“To the extent that criminal sanctions for violating state-issued prohibitions are justified, they therefore have to be inflicted by the same agent who issues the prohibitions.”Or, in another formulation: “In order to count as an execution of a sanction whose nature and severity is determined by the state (rather than merely a sanction whose severity happens to converge with the state’s decision), it ought to be inflicted by public officials rather than private contractors or, more generally, by individuals who satisfy some formal requirements that affiliate them with the state.”

Harel and Porat thus draw a strong distinction between the duties of the citizen, who has to exercise his independent judgment, and those of the “official”—“[a] judge, a prison guard or even an executioner”—who, within boundaries, is “entitled to rely on the state’s judgments concerning the appropriateness of the sanctions,” and, indeed, must “perform [his] task irrespective of his private convictions” and “obey blindly . . . the orders of the state.”

All this raises the following questions. First, if the person who inflicts the punishment must be the same agent who issued the prohibition, virtually all punishment is immoral: prohibitions are issued by legislators, who aren’t the same people as prison guards and executioners. Even if we characterized the issuer of the prohibition as Congress, usually it’s not Congress that locks people up. (Indeed, American federal constitutional doctrine takes it as given that the executive branch exercises delegated power.)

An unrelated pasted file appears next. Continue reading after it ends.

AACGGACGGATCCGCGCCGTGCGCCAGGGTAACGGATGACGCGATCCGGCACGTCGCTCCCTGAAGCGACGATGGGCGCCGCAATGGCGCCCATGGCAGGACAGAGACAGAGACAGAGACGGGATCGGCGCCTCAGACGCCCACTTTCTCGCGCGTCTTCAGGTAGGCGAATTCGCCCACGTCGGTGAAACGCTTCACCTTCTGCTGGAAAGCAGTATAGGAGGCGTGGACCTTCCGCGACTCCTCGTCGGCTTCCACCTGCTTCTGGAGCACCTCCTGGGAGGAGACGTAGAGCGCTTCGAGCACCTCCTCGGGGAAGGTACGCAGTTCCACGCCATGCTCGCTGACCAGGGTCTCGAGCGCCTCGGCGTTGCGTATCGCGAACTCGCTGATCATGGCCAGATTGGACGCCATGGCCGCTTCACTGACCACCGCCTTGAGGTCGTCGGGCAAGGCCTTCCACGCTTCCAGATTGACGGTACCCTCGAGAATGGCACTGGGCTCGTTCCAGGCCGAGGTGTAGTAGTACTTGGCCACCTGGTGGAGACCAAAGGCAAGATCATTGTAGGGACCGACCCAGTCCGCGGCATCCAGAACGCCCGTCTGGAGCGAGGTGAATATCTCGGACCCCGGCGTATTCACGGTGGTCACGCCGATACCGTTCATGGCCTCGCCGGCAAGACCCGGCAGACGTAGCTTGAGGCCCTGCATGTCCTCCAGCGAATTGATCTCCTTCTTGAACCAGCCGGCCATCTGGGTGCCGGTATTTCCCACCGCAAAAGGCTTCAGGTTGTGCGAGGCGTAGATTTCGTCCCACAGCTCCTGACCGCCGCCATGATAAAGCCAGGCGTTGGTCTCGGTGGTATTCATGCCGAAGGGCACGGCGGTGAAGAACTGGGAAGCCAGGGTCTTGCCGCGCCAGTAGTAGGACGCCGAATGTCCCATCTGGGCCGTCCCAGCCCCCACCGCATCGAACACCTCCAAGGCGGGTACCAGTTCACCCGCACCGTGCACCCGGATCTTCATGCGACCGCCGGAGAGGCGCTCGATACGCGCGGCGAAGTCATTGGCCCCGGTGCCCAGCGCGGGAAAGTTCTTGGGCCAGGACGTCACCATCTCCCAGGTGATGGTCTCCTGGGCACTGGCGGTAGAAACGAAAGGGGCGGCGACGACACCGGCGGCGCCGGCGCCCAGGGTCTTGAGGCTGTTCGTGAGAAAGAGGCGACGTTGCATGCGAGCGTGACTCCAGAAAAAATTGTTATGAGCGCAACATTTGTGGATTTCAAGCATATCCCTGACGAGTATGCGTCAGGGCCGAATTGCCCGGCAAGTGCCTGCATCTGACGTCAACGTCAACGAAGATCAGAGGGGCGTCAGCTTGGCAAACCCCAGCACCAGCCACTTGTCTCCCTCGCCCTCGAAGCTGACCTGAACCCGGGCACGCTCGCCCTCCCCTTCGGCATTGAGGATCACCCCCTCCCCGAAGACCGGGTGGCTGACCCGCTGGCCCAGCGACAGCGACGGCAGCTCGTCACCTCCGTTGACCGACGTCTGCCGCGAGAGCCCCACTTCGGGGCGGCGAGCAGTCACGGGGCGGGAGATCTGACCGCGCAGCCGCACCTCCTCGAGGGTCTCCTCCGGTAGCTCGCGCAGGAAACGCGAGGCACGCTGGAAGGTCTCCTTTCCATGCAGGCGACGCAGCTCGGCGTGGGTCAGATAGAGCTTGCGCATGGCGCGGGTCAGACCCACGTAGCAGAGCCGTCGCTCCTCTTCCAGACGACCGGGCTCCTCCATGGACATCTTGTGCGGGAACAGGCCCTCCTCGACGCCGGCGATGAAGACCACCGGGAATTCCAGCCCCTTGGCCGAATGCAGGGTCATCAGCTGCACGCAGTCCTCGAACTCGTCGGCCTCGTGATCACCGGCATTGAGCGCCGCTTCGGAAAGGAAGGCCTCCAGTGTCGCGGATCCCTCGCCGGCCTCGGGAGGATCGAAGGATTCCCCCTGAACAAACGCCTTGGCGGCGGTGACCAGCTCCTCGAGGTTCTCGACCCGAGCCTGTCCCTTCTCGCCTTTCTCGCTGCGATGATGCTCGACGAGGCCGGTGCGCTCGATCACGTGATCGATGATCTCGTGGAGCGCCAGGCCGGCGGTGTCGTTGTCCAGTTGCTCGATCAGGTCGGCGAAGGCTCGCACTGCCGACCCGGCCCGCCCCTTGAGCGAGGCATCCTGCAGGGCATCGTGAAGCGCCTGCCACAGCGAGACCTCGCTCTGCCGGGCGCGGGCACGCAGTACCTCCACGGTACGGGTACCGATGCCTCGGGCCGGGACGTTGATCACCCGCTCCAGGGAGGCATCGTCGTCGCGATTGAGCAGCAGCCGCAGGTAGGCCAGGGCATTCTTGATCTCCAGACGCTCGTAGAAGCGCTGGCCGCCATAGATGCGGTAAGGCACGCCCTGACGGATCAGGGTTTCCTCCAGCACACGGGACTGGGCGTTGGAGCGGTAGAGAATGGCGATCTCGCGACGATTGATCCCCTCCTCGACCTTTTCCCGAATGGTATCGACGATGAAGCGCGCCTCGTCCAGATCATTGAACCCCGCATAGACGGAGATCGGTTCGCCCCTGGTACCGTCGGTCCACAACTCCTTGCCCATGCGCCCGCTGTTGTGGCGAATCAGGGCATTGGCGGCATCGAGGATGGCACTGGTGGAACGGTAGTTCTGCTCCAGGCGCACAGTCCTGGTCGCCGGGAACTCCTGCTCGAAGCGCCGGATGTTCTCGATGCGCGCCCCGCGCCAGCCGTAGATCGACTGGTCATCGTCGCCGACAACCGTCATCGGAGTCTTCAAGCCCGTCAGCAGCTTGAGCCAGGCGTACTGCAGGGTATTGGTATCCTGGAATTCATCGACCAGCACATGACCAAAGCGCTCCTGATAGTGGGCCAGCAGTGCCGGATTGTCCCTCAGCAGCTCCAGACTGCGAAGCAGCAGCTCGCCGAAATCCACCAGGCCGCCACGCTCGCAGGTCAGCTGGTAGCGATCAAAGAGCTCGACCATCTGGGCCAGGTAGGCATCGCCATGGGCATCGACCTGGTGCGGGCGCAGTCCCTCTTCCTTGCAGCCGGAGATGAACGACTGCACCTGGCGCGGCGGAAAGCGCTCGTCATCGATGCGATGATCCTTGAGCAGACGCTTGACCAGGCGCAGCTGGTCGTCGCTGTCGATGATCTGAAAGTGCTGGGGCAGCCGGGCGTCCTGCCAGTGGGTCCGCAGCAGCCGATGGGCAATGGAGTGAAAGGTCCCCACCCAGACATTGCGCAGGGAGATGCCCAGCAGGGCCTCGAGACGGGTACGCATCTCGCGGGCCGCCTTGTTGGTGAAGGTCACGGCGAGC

So, when we say sanctions must be inflicted by the same agent that issues the prohibition, we mean it’s the government as a whole that must lock people up. But, as we’ve seen, the government can only act through agents. Harel and Porat recognize as much when they insist on “individuals who satisfy some formal requirements that affiliate them with the state.”

But then why can’t the “formal requirements that affiliate [someone] with the state” include a prison-management contract? Since public prison guards are also private individuals until they sign an employment contract, why is one contract better than another?

The next question follows directly: if public prison guards undergo a magic transformation that entitles them to suspend their personal moral judgment as to whether particular inmates deserve what they’re getting, why can’t the state work the same magic on a private prison firm and its employees? Or, conversely, perhaps all this has now established a duty of independent moral judgment for everyone, including public employees, thus making public punishment equally a “private act”?

Harel and Porat recognize this concern, and explain why public employees have no such duty of independent moral judgment. They distinguish between “justifying a practice and justifying a particular action falling under it.”One may become a public executioner if, in one’s judgment, the position “is desirable from a moral point view, i.e., it promotes the public good, and consequently, it is morally permissible to perform it.”But once one has accepted the position, one should obey any orders that are “within the scope of [the] office.” There are constraints on the public executioner’s obedience, but these are “much less restrictive than the constraints on the obedience of a private individual.”

Harel and Porat’s view that certain functions require putting one’s full independent moral judgment on hold—deferring to someone else’s judgment as long as the position itself is justifiable—is surely sound. Still unexplained, however, is why one can’t sign up for such a position as a contractor as opposed to an employee. If a public warden can legitimately accept prisoners whose crimes he hasn’t examined, and if he can legitimately hire public prison guards who can legitimately discipline prisoners whose crimes they haven’t examined, why can’t Corrections Corporation of America and its employees do the same?